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The agri-food industry in tomorrow’s perspective
Because the world is changing, it is necessary for the food industry to evolve in turn. Nowadays, the agro-alimentary sector is facing new challenges: new consumer needs, increasingly volatile and unpredictable markets, increasingly strict regulations and standards, future societal and environmental challenges as well as increased competition.
Therefore, the food industry must constantly adapt in a reactive manner while developing its growth via a flawless production chain. In order to stay competitive, it will have to stay innovated, while balancing between productivity, and capacity. Digitalized technology is a growing trend in this sector and industries are starting to reorganize the means of their production. The factory of the future is already on its way.
The merger between internet and factories
Cloud computing, big data, social networks, sensors, automata, drones … digital technology is already at the heart of the strategy of agri-food companies. Characterized by the merger between the Internet and the factory, the “intelligent factory” begins to shape the agri-food industry of tomorrow, connected and managed by men placed at the center of a sustainable industrial project, combining ecology, social progress and economic competitiveness.
Nowadays, experts agree that future agri-food industries will only be competitive. “New technologies, communicating sensors, software tools or even information processing, are gradually making factories more and more agile, more and more efficient and more and more competitive” as explains a developer of Coox, a global interconnected system. Moreover, the developer perceives that each industry will be able, in the next 10 years, to model its factory according to its customer challenges, in consequence, each factory will be different. Each project is unique and personalized; each company must be able, depending on its size, to select its courses of action.
This fourth industrial revolution gave birth to a new generation of factories. Whether it is called “Cyber-factory”, “Digital factory”, “Integrated Industry”, “Innovative Factory” or “Industry 4.0”, this major technological breakthrough offers an extraordinary field of innovation, progress and growth. Characterized by the fusion of the virtual world of the delocalized Internet and the real world of industrial installations, Industry 4.0 becomes the essential reference for industrial production.
Regarding the future products, we will speak about “Smart products”. Complex, made up of intelligent, connected, interoperable and safe materials, the products of the future will use constantly modernized technologies and advanced production methods, such as 3D printers. Thus, to the growing diversity of materials (new metallic materials, composites, nanomaterials, biomaterials …) will be added more and more varied combinations between materials. Assembly technologies will therefore be one of the key points of the factory of the future.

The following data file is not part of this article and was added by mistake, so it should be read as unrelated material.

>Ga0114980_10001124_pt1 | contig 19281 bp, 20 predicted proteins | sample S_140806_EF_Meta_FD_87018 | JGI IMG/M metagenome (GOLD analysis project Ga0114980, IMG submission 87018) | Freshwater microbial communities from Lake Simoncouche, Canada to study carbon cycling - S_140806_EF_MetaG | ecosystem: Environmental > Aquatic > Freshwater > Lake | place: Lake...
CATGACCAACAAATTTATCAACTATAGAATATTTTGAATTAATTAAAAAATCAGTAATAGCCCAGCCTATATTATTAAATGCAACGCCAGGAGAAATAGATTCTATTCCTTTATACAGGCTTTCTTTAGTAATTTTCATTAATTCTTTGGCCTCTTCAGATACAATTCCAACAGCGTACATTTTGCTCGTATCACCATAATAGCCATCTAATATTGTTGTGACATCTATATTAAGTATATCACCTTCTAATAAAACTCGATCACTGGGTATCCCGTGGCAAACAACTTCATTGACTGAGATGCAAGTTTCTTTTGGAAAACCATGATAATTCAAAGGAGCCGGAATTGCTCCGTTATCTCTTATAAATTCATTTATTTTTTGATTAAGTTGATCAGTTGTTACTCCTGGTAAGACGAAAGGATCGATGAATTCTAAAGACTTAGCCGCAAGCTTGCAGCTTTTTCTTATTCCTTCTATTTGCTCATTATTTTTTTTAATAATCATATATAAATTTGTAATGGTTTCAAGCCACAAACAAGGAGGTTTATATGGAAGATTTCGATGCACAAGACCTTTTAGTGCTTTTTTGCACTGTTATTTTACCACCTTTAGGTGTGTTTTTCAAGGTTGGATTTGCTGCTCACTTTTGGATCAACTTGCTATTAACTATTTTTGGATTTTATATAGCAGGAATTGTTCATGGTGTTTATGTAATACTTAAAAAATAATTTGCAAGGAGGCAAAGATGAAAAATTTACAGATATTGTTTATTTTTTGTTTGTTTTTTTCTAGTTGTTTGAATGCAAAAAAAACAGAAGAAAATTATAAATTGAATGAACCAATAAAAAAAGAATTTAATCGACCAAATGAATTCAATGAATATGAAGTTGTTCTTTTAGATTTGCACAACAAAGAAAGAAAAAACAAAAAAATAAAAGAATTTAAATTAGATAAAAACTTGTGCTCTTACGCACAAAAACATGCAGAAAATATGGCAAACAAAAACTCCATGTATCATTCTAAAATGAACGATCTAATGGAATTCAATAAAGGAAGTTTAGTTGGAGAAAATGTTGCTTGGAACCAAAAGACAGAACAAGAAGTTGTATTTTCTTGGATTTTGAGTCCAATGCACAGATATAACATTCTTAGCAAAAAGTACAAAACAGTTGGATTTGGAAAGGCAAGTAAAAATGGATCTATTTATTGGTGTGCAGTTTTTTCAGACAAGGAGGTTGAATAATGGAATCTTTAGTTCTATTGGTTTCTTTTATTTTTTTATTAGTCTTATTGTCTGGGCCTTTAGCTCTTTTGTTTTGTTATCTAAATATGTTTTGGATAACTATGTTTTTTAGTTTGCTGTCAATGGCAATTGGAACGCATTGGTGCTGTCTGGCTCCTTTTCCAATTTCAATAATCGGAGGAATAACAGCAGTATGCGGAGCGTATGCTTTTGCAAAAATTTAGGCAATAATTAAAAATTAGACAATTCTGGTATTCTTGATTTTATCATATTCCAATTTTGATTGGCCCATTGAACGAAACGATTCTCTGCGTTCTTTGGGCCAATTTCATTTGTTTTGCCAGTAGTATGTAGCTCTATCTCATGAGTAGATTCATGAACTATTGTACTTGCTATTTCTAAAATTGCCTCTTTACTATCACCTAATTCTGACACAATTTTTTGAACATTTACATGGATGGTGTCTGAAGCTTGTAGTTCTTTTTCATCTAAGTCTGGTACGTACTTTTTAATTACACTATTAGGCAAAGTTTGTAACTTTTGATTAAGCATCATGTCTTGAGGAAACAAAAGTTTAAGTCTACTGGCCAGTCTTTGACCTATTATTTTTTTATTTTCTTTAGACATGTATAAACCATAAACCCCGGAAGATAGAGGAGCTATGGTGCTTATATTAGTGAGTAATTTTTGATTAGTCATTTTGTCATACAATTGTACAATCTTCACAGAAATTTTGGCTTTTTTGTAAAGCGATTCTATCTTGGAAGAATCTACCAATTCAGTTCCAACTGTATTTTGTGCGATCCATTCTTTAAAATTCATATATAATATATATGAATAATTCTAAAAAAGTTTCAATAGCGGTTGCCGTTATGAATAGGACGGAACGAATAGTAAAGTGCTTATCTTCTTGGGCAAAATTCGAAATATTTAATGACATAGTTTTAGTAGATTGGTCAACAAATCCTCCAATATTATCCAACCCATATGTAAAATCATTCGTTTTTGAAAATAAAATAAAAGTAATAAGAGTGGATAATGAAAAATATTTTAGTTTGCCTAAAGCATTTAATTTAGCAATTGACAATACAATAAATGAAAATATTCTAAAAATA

Customer’s new attraction for personalized products
While the traditional model of the industry consists in mass producing standardized objects and putting them on the market, personalization and immediacy are becoming standards of commercial relations. 68% of French people say they are actually interested in the consumption of personalized industrial products. This trend will be more sustained in the future as the interest in personalized products is a generational marker: 49% of 18-24 year olds already consume it, compared to 28% for seniors. The future industry model will have the obligation to transform itself to meet new consumer expectations.
Towards cleaner and “zero-waste” factories
According to Jack Legrand, more than ever, process engineering must offer technical solutions that meet environmental, economic and security constraints. This new and green concept aims to design cleaner, safer factories while minimizing the use of resources (energy, fossil and mineral resources). It is a matter of developing robust, flexible and modular processes, while being intensified to optimize resource management.
The “zero waste” society, in other words the recovery of waste, is an issue in the circular economy, which integrates the very foundations of process engineering: global approach to the system, material balance, energy balance, optimization, flow management. The development of this economy must make it possible to reduce the taking of resources, reduce the production of waste and restrict energy consumption. As of the design of a product, it is necessary to think of the valorization of waste that is to say to consider this waste as new raw materials, in order to reintegrate a production sector. Process industries will gradually replace new resources with traditional raw materials. For food, it is a question of satisfying the growing needs which the increase of the world population involves by finding new sources of proteins (vegetable proteins, insects, microalgae…) This transition to a bio-economy will have important consequences on the manufacturing processes and the organization of industrial production sectors. End-of-life management and product recycling will have to be rethought globally in order to develop new value chains that are economically viable and sustainable.
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